• Bulgarian law enforcement authorities may take you in for questioning if you take pictures of certain buildings.

Special Circumstances: Bulgaria is still largely a cash economy.

  • You may exchange money at local banks or exchange bureaus. Be wary of people on streets offering to exchange money, they are usually con artists who intend to swindle unsuspecting travelers.
  • Damaged or worn U.S. dollar bank notes are often rejected at banks or exchange bureaus.
  • Most shops, hotels, and restaurants do not accept travelers’ checks or credit cards. Local banks such as Unicredit, Bulbank, Bulgarian Postbank, and United Bulgarian Bank (UBB) can cash travelers’ checks.

Corruption remains an important concern of the Bulgarian government. You may refer complaints of public corruption by e-mail to the Ministry of Justice at or by phone to +359 2 987 0697. All grievances must be submitted in the Bulgarian language.

If you plan to import an automobile to Bulgaria, be aware that customs duties on personal vehicles can be high. All documents must be originals or certified copies and contain an apostille. See more information on the Bulgarian Customs Agency website

Faith-Based Travelers: See our following webpages for details:

LGBTI Travelers: There are no legal restrictions on same-sex sexual relations or the organization of LGBTI events in Bulgaria. LGBTI individuals are stigmatized by society in Bulgaria and societal discrimination against LGBTI individuals is widespread. LGBTI individuals engaging in public displays of affection may attract unwelcome attention or harassment.  

While there is no legal barrier to organize an LGBTI event, pride event participants were attacked in the past. Some pride parades were also postponed on police request due to concerns that they could not effectively protect those participating in a LGBTI event.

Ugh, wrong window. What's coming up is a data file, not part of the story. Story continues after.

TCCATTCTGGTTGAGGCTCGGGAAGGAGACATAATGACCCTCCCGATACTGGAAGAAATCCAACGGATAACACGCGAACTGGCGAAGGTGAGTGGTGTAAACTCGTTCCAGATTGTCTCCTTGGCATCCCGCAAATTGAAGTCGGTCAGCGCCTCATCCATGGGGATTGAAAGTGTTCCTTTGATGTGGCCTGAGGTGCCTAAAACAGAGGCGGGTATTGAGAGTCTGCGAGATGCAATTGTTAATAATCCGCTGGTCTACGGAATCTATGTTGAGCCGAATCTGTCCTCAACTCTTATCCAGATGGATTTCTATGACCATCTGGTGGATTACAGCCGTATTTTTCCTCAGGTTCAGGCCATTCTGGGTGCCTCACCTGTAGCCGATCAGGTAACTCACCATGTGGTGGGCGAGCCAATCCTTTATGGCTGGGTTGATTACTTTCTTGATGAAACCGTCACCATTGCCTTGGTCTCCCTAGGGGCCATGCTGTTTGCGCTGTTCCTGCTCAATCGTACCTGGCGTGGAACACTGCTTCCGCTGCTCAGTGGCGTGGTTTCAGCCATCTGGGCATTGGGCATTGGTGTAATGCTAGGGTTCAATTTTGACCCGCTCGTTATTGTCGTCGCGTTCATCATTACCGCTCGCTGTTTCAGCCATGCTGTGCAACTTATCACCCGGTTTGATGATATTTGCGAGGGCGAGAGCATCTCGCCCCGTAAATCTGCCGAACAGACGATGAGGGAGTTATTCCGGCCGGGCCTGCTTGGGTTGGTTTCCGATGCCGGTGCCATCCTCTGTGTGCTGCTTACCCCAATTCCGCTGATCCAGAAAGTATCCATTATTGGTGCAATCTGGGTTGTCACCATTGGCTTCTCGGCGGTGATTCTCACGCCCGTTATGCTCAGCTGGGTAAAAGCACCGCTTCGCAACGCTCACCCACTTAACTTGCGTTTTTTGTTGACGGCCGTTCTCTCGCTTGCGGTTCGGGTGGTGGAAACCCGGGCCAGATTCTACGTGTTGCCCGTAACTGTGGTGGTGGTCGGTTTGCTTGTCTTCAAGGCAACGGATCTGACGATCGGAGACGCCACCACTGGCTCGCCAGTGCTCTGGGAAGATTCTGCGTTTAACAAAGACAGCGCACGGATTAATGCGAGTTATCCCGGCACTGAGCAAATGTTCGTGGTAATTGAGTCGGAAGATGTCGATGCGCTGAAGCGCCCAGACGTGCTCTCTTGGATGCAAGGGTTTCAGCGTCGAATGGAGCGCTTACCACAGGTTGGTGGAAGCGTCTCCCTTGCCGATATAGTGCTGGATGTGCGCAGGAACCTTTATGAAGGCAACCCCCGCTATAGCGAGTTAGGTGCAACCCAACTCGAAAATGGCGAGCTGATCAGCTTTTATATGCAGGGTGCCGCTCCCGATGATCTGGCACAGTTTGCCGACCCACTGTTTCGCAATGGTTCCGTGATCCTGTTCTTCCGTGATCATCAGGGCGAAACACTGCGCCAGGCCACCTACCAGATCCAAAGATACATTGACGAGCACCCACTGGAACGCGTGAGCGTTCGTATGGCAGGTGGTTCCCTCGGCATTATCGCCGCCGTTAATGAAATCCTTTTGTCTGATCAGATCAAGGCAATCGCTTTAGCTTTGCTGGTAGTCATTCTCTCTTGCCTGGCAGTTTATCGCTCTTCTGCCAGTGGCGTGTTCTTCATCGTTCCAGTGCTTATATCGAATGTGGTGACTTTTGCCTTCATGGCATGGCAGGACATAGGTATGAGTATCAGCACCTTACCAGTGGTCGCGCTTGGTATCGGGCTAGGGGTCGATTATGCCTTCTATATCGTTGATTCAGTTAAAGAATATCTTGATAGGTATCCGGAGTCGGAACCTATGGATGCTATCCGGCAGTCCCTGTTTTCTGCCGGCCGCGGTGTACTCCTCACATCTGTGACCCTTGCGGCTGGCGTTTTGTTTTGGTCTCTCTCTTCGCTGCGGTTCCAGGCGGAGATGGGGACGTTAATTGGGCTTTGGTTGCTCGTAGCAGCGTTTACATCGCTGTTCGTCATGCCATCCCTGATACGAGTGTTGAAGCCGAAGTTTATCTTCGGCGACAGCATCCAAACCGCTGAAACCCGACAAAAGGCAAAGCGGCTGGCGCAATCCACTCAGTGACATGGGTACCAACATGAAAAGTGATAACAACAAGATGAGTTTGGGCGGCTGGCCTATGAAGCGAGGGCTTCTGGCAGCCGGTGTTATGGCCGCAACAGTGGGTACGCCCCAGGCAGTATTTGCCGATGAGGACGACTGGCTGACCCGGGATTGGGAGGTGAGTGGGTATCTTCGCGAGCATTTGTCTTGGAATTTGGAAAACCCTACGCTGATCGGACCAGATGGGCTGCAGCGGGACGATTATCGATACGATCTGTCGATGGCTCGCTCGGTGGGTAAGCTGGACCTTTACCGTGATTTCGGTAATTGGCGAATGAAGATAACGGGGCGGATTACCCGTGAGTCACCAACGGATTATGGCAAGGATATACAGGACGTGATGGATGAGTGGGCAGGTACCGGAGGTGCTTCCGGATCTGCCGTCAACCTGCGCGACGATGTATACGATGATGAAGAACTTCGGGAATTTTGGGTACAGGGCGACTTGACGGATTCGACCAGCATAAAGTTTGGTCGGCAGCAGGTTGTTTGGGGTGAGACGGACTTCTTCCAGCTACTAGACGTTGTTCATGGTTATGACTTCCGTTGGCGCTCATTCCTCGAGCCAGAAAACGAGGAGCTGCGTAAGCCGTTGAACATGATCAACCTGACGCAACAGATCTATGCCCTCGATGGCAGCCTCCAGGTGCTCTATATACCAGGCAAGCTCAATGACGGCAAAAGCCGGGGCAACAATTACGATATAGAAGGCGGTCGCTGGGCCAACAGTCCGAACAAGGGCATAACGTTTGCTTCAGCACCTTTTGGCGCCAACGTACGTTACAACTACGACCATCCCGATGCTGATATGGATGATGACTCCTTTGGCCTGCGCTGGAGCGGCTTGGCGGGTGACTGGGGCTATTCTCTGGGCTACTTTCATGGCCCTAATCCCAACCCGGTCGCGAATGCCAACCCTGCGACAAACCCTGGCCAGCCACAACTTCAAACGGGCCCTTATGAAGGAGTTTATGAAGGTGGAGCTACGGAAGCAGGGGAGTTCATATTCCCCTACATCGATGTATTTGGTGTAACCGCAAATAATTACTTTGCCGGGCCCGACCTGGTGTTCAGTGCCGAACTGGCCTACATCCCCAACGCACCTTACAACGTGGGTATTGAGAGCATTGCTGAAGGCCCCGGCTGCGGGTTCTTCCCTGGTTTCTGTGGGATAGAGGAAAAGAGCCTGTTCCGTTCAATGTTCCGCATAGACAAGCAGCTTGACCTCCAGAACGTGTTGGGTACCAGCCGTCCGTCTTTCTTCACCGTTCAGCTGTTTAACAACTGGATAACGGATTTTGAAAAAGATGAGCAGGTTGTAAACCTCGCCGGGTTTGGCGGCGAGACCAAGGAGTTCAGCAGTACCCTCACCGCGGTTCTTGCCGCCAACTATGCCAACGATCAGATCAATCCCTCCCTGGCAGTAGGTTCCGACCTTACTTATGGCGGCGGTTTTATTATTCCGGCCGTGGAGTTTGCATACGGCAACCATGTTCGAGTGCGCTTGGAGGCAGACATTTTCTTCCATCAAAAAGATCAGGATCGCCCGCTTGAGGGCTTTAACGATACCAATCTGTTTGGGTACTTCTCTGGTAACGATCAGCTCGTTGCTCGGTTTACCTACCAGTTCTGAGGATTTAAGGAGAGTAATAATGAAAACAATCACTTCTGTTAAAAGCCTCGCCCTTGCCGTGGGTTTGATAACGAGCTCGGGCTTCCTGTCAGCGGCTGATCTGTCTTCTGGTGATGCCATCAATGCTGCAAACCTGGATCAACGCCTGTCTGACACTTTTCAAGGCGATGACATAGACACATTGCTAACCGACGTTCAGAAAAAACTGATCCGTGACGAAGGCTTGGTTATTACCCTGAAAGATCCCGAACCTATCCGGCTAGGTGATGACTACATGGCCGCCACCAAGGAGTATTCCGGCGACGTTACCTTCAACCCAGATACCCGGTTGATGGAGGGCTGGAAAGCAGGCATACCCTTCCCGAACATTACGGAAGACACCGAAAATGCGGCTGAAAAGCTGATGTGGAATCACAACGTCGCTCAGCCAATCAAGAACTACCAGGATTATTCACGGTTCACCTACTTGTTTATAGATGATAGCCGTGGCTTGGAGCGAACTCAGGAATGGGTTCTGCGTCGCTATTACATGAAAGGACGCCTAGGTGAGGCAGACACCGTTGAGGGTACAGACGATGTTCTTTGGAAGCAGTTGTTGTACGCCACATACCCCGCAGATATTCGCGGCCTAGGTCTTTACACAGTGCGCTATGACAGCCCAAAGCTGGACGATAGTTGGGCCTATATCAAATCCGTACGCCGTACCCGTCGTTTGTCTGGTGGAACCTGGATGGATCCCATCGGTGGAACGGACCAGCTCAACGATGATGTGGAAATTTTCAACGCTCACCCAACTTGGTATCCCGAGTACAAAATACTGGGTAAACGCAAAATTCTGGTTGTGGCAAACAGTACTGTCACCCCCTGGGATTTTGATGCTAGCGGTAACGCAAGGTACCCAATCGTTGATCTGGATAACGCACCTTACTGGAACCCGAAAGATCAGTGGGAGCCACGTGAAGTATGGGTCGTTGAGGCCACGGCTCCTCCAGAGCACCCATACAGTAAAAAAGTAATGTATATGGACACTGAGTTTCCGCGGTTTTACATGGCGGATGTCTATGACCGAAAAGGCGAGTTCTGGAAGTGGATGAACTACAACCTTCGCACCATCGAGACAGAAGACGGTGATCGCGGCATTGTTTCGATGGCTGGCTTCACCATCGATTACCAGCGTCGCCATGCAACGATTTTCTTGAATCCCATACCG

See our LGBTI Travel Information page and section 6 of the Department of State's Human Rights report for further details.

Travelers Who Require Accessibility Assistance: Local law requires improved access to buildings for persons with disabilities and new public projects take this requirement into account; however, this law is rarely enforced in older buildings.

Bulgarian law prohibits discrimination against persons with physical and mental disabilities in employment, education, and access to health care. Societal discrimination persists against persons with disabilities.

Commuting in Bulgaria is very difficult for disabled individuals.  Buses, trams, and trolleys generally lack accommodation for disabled travelers. The Sofia metro is the most accessible system for disabled individuals, but its transportation network is limited.  Disabled travelers should consider traveling with a friend or family member who can assist them in navigating the transportation systems in Bulgaria.

Students: See our Students Abroad page and FBI travel tips.

Women Travelers: See our travel tips for Women Travelers.


We do not pay medical bills. Be aware that U.S. Medicare does not apply overseas.

Medical Insurance: Make sure your health insurance plan provides coverage overseas. Most care providers overseas only accept cash payments. See our webpage for more information on insurance providers for overseas coverage.

Visitors are required to maintain medical insurance for the duration of their stay in Bulgaria. You may be required to show proof of medical insurance at the port of entry.

Bulgarian medical personnel are knowledgeable, however most hospitals and clinics are not equipped with appropriate medical supplies and are not maintained to Western standards.  

  • Basic medical supplies and over-the-counter and prescription medications are widely available but highly specialized medication and/or treatment regimens may not be.
  • Not every hospital/clinic is equipped for pediatric care. If you are in need of emergency services for an infant/child, please call ahead to ensure those services are available.
  • Be advised that response times for an ambulance can take up to an hour or longer.
  • Hospitalization and or medical evacuation may cost thousands of dollars. Since Bulgaria is a largely cash-based economy, make sure you have access to cash to cover a medical emergency. Most hospitals expect immediate cash payment for service rendered.

You can find a list of hospitals and physicians in Bulgaria on the U.S. Embassy’s website.